IT would be fair to state that the Munster championship which begins next Sunday has the potential to be the most competitive in the history of the competition.
That is saying something given the finery and the intensity of previous campaigns through the ages.
It will, of course, be difficult to top last season when the fare on offer was breathtaking, at times, and the games caught the imagination of the entire sporting world.
But there’s every likelihood that this season will be even better.
The playing field was, to a certain degree, a bit uneven last time out because of the fact that Waterford did not enjoy home advantage for two games that the other four counties had.
That’s all changed this time with Walsh Park housing two crucial games with Clare and Limerick as visitors.
Waterford will still be ranked probably as outsiders but their chances will be increased considerably by having home advantage for two games.
And anybody remotely familiar with Walsh Park will be able to tell you what an intimidating venue it can be, the home crowd right in on top of you in support of their team.
Cork went there twice in a bygone era when they were All-Ireland champions and on both occasions they had their championship season terminated.
Getting your hands on a ticket for those two games against Clare and Limerick will be near-impossible and it certainly gives Waterford a definite advantage.
The opener against Clare is on next Sunday at 2pm which is followed by Cork and Tipp at 4pm.
That, to this observer, makes little sense because the opportunity to view both games will now be lost for thousands.
It surely would have made a lot more sense to play one game on the previous night and then everybody could get a look in.
Limerick have the opening weekend of the campaign off and that is surely an advantage where they are concerned.
They will be able to sit back and have a good, long, hard look at their four opponents, plus the fact that they’ll be going in a lot fresher than their first opponents Cork will be a week later.
Of course, the other side of the coin is that if Cork overcome Tipp on day one they’ll be in buoyant mood going to the Gaelic Grounds.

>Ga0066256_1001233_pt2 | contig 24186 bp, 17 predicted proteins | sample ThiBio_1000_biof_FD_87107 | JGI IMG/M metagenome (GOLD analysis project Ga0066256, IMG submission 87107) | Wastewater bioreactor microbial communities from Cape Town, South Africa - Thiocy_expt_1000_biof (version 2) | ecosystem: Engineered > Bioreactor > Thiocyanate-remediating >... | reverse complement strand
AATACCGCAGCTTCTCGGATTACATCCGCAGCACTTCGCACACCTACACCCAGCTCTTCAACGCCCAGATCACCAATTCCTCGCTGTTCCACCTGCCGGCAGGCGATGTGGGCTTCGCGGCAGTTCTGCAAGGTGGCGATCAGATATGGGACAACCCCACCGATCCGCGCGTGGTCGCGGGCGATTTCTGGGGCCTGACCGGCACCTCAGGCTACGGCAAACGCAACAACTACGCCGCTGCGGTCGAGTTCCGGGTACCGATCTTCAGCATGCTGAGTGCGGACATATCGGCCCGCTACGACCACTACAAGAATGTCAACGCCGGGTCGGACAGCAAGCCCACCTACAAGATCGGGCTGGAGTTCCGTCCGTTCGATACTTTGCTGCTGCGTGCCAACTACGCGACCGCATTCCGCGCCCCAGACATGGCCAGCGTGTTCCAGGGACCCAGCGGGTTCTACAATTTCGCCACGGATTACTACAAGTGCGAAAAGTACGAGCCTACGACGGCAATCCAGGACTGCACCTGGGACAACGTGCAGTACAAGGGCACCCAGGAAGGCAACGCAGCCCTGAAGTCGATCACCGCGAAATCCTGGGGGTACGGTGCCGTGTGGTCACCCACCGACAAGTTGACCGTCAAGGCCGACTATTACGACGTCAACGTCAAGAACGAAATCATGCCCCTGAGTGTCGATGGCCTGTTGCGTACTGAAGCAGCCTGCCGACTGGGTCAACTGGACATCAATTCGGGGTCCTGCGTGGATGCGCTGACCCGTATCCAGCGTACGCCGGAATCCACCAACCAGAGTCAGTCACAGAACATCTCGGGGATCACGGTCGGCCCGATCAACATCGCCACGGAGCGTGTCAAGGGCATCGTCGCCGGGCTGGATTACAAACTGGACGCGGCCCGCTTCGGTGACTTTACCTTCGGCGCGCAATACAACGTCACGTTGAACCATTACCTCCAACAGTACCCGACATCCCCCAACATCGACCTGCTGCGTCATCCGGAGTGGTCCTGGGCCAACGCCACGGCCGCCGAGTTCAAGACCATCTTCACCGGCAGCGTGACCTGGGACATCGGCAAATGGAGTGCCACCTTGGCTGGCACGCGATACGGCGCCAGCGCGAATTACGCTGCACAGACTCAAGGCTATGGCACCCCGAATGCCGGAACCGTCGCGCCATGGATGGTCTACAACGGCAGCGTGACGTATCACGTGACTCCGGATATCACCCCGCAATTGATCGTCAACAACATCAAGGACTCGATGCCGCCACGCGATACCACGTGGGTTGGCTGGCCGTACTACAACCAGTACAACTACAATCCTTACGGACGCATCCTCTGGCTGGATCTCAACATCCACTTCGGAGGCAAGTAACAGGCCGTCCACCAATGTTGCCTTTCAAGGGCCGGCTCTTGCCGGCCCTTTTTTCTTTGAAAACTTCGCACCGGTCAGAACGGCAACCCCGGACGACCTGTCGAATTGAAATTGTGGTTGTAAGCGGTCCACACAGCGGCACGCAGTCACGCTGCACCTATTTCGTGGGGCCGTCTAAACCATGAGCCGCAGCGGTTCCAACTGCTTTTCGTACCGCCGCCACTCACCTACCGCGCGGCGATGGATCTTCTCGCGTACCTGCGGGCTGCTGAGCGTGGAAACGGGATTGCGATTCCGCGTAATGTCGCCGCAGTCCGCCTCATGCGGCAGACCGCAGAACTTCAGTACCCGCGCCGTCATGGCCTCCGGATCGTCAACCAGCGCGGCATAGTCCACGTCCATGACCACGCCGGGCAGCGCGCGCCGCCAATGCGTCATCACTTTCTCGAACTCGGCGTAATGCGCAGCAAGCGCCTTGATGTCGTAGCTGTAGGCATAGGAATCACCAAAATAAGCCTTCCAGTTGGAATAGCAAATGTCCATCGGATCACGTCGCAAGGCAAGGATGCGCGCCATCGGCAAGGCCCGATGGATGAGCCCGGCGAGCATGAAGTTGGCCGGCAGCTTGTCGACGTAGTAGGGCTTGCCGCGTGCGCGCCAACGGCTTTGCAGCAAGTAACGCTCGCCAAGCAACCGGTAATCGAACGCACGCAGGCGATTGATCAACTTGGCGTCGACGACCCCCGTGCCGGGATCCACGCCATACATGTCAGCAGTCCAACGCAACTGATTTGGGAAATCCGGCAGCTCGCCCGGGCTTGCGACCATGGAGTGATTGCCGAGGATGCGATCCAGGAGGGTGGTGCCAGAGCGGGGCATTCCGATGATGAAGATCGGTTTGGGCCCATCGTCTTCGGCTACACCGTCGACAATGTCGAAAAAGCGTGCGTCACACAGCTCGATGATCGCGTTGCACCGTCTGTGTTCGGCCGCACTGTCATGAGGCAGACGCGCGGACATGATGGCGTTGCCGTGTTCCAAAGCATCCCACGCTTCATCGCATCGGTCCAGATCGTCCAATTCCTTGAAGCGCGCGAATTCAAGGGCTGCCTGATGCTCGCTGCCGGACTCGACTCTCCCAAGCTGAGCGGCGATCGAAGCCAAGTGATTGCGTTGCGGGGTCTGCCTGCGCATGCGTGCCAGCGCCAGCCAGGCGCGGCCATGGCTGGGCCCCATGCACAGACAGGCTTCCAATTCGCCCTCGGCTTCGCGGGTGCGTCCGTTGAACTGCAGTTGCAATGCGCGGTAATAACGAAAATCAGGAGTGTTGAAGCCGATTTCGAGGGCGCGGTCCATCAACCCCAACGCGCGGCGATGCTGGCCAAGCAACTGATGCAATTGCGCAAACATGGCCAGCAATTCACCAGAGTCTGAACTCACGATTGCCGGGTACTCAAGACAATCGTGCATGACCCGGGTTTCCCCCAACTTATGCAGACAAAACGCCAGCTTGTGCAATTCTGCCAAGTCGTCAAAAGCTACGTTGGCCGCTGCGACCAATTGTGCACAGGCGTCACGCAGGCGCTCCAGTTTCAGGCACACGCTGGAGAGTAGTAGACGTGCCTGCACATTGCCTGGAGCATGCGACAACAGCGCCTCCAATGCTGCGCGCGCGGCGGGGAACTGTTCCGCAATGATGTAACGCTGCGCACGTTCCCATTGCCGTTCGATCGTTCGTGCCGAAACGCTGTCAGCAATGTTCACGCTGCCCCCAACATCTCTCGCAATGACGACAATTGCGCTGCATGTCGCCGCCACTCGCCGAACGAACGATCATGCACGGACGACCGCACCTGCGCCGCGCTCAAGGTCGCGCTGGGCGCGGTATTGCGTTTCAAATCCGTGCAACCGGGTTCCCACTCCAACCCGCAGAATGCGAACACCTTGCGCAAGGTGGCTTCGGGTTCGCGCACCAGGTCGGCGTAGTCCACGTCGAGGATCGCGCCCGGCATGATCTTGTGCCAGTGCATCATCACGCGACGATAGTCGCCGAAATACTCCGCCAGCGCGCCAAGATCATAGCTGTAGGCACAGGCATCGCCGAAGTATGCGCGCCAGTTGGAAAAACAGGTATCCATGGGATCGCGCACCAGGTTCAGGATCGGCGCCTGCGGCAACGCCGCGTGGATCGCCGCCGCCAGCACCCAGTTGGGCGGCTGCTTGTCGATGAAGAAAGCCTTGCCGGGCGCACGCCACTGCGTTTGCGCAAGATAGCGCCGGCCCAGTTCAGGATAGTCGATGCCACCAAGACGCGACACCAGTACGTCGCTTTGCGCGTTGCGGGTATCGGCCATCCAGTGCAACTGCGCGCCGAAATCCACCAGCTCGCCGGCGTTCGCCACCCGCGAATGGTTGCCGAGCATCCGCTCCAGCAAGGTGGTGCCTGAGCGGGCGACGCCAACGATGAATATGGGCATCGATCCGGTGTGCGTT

A loss to Tipp, however, would put them under a lot of pressure that day on the Ennis Road.
There’s no doubt that on paper, Limerick have the greater depth of resources, John Kiely naming a squad of 37 players last week.
There was no doubt that when push came to shove last season in the semi-final and final of the All-Ireland, Limerick’s squad depth was a hugely telling factor and it may well be again this time. Such now is the struggle for power in search of meaningful silverware that a situation has been reached where you require a viable alternative for every position.
If you look across the water, one of the primary reasons why Manchester City and Liverpool are now so far ahead of the rest is because they have that panel of players, one player fitting seamlessly in if another is absent.
We saw how Spurs were affected against Ajax last Tuesday without meaningful back-up for Harry Kane and Son.
Winning the provincial championship used always be prioritised in the past, thereby taking the direct route into the All-Ireland semi-final.
That is no longer the case now and being one of the three counties to go into the All-Ireland series takes precedence over everything else.
The bottom is simple and we are repeating ourselves here, come June 16 two of the country’s leading hurling counties are going to be idle for the rest of the summer.
It will be a similar situation in Leinster with two more gone.
Cork are going for three-in-a-row in Munster and retaining the title last season was a great feat in itself.
They say that success breeds success but winning Munster over the past two years counted for little when they went into Croke Park. No team ever went out to lose a game but maybe a lot of the gloss has been removed from the provincial title because of the new format and because you are waiting too long for an All-Ireland semi.
Limerick were able to regroup for the All-Ireland with a nice tie against Carlow before tackling Kilkenny in a quarter-final.
They had the benefit of those two games before taking on Cork in the last four. The Munster championship arena is strewn with perils now with all five counties believing they can come out on the right side.
The games that you play at home are going to be key again.
Win your two home games, in Cork’s case against Tipp and Waterford and you can afford to lose one of your two away games, be it against Limerick or Clare.
Tipperary went into last season’s Munster campaign as favourites but five weeks later their summer was over.
Waterford joined them but nothing at all went right for them, having to play their homes away, a bucketful of injuries and a few key decisions going against them. They appear to be in a much better place now despite losing the league final.
There really isn’t one person who could, with any degree of confidence, predict what will transpire over the next few weeks in Munster.
In Leinster, you could safely say that Galway and Kilkenny will come out but in Munster it is now a lottery situation, pick any three and hope for the best.